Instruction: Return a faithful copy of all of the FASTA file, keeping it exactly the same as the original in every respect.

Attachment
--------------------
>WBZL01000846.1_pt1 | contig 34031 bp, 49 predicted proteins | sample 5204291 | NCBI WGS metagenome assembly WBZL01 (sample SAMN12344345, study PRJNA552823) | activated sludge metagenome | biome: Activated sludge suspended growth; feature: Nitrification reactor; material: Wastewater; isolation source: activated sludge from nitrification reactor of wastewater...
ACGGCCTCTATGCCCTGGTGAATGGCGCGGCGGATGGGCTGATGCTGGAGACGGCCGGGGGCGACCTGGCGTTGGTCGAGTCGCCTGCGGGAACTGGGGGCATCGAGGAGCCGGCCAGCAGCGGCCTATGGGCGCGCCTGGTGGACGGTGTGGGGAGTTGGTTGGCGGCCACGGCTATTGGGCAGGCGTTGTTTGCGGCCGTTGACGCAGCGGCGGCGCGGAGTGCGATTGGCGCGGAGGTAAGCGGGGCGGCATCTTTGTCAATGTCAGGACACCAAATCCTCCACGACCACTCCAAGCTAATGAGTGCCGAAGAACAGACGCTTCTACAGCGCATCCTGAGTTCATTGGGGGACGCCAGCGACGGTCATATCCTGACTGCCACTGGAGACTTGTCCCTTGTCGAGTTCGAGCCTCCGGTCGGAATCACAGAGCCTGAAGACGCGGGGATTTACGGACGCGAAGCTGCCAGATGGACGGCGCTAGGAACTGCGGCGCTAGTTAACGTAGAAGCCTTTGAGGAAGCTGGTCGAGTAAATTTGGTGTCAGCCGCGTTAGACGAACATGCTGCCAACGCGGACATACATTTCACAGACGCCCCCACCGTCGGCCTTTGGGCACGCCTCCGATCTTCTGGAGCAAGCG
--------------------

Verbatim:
>WBZL01000846.1_pt1 | contig 34031 bp, 49 predicted proteins | sample 5204291 | NCBI WGS metagenome assembly WBZL01 (sample SAMN12344345, study PRJNA552823) | activated sludge metagenome | biome: Activated sludge suspended growth; feature: Nitrification reactor; material: Wastewater; isolation source: activated sludge from nitrification reactor of wastewater...
ACGGCCTCTATGCCCTGGTGAATGGCGCGGCGGATGGGCTGATGCTGGAGACGGCCGGGGGCGACCTGGCGTTGGTCGAGTCGCCTGCGGGAACTGGGGGCATCGAGGAGCCGGCCAGCAGCGGCCTATGGGCGCGCCTGGTGGACGGTGTGGGGAGTTGGTTGGCGGCCACGGCTATTGGGCAGGCGTTGTTTGCGGCCGTTGACGCAGCGGCGGCGCGGAGTGCGATTGGCGCGGAGGTAAGCGGGGCGGCATCTTTGTCAATGTCAGGACACCAAATCCTCCACGACCACTCCAAGCTAATGAGTGCCGAAGAACAGACGCTTCTACAGCGCATCCTGAGTTCATTGGGGGACGCCAGCGACGGTCATATCCTGACTGCCACTGGAGACTTGTCCCTTGTCGAGTTCGAGCCTCCGGTCGGAATCACAGAGCCTGAAGACGCGGGGATTTACGGACGCGAAGCTGCCAGATGGACGGCGCTAGGAACTGCGGCGCTAGTTAACGTAGAAGCCTTTGAGGAAGCTGGTCGAGTAAATTTGGTGTCAGCCGCGTTAGACGAACATGCTGCCAACGCGGACATACATTTCACAGACGCCCCCACCGTCGGCCTTTGGGCACGCCTCCGATCTTCTGGAGCAAGCG